MNSPJ announces winners of the Popovich award

Each year, the Minnesota Society of Professional Journalists recognizes those who fight for First Amendment rights with the chapter’s Peter S. Popovich Award.

This year, the award goes to a citizens group in Victoria, Minnesota, for their five-year effort to legally compel their City Council to open meetings, follow the law and provide public information to the public.

Ken Goulart, Larry Gubbe, Tom Funk, Alan Kildow, Sonya Braunschweig and a handful of citizens fought City Hall for basic public records like council meeting minutes and email communications. They were challenged and threatened, but they stood their ground and exercised their First Amendment right to speak out, holding the government accountable for its modus operandi of secrecy.

Read a Star Tribune story on the court case.

The group spent upwards of $20,000 of their own money, filed 21 Data Practices Act requests and spent thousands of hours researching records, filing requests for information, issuing correspondence and attending council meetings. When they were met with continued resistance from City Hall, the Victoria citizens took their battle to court and won a resounding victory with an order that showed four council members intentionally violated the Open Meeting Law 38 times.

In her ruling, Judge Janet Barke Cain said of the city officials: “The defendants express their ignorance of the OML to a degree this court finds shameful with regard to their duty to the public.”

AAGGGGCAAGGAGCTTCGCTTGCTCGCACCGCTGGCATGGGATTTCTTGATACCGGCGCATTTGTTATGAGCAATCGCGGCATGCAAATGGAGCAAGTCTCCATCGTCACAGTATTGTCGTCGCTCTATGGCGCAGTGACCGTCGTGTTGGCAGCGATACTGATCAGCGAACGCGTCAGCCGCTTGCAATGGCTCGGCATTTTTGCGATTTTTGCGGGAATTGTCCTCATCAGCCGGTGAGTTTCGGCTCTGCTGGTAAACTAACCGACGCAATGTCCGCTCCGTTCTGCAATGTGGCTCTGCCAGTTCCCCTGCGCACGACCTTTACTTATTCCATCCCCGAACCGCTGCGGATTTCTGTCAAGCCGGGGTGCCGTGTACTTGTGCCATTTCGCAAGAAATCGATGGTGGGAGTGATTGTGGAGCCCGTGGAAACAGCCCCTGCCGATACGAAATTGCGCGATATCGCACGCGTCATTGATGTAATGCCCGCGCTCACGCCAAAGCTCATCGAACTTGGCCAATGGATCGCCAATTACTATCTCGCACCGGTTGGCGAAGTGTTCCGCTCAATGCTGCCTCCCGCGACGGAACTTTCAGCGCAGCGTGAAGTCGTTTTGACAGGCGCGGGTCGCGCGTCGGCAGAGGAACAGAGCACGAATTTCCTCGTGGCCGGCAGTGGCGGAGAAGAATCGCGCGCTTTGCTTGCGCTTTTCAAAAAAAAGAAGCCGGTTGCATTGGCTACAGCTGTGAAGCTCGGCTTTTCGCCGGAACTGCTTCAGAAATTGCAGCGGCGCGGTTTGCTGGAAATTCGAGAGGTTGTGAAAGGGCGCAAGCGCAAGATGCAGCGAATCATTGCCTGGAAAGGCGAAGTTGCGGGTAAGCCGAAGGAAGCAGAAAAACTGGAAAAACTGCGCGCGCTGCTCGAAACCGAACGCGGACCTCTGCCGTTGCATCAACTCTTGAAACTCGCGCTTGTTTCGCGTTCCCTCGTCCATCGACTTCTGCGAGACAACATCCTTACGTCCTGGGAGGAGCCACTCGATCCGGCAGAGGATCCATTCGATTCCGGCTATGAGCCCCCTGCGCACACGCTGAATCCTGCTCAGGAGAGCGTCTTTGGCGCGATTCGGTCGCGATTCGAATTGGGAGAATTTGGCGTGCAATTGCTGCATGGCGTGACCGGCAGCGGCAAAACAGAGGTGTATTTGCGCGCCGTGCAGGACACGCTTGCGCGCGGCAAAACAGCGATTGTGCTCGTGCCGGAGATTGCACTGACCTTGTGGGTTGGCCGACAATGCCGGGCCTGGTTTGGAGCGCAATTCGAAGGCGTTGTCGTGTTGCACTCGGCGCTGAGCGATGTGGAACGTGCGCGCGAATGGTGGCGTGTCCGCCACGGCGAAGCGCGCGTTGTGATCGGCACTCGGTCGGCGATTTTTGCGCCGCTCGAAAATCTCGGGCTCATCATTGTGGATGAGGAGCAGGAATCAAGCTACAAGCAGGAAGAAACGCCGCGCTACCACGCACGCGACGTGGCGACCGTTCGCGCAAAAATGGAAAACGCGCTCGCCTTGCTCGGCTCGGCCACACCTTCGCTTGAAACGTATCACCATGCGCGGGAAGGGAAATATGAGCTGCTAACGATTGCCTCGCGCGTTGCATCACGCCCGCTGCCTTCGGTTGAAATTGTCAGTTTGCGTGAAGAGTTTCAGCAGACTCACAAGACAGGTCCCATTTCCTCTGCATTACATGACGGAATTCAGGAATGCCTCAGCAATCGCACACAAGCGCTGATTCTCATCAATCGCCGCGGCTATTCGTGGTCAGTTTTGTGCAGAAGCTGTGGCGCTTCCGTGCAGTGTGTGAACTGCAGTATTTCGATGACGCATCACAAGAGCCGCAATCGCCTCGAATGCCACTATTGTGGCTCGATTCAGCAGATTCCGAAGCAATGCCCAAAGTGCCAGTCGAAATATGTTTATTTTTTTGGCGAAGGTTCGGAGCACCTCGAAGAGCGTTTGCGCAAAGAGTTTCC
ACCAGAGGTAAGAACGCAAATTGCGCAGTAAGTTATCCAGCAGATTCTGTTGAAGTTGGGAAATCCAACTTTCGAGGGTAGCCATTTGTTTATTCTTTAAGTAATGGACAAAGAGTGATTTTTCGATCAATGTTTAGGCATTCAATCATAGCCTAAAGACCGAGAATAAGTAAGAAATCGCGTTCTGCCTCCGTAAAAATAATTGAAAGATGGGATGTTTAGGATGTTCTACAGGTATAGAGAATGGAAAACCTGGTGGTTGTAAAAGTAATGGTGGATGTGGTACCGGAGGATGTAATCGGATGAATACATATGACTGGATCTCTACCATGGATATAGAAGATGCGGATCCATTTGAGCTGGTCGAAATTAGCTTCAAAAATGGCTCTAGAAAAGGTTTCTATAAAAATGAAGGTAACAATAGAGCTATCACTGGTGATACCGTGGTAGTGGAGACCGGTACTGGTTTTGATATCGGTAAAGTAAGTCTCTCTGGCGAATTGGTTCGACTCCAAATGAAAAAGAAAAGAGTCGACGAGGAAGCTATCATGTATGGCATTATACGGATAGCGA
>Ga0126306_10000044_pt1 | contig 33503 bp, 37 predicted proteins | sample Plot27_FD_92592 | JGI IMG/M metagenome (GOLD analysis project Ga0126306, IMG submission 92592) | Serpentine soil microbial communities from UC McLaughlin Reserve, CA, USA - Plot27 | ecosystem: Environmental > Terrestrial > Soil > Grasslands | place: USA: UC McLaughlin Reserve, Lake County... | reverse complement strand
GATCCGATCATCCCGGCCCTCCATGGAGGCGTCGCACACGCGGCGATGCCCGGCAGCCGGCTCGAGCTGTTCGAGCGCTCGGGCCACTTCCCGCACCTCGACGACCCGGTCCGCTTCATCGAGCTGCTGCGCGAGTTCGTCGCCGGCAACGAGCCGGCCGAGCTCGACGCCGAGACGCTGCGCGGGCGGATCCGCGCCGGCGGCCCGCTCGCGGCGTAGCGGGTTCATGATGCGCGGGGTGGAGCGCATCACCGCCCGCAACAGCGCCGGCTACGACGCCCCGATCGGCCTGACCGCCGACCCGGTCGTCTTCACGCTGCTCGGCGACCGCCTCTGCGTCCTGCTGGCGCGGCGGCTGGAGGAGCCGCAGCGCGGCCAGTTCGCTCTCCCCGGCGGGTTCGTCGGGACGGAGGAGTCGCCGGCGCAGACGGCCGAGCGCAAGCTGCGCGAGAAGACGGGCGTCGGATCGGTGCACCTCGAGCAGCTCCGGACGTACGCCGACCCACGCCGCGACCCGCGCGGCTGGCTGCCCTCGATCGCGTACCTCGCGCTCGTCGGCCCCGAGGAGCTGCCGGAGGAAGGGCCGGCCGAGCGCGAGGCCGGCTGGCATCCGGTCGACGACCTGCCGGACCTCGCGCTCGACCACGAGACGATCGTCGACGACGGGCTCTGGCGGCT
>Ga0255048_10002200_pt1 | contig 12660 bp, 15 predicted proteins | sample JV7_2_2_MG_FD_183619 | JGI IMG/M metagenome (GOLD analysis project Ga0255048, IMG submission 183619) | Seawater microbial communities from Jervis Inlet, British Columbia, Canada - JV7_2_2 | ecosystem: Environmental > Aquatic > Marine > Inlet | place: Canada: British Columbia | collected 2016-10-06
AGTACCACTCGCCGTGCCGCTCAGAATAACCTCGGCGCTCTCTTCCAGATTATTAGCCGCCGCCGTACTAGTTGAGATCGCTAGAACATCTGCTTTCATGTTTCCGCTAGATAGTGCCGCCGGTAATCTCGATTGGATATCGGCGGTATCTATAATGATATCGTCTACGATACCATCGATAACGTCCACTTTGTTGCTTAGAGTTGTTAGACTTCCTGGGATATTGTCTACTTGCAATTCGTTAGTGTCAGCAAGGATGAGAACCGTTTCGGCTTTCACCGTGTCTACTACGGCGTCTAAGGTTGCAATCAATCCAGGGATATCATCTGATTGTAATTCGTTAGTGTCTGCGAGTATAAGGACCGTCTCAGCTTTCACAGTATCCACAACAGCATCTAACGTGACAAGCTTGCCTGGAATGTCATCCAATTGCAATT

The case will help journalists in Minnesota in that it serves as a warning to those who would flout the Open Meeting Law that violations will be taken seriously and that those who break the law will face consequences.

The group will accept the award and speak at this year’s MNSPJ Page One Awards banquet on June 14.

MNSPJ seeks board candidates

MNSPJ is seeking candidates for the 2018-19 board year. Join us!

The chapter is led by a diverse, volunteer board of media professionals, past and present, who are driven by a desire to promote and protect quality journalism and the public’s right to know. 

This year’s election will begin on June 20, with candidate statements due by June 15. Results of this year’s election will be announced at the MNSPJ annual meeting in July.

Any member in good standing with the Society of Professional Journalists can run for office. Interested candidates should send a biography and short statement of candidacy to by June 15.

Questions can be directed to MNSPJ president-elect Joe Spear at

Join us for the MNSPJ Page One Awards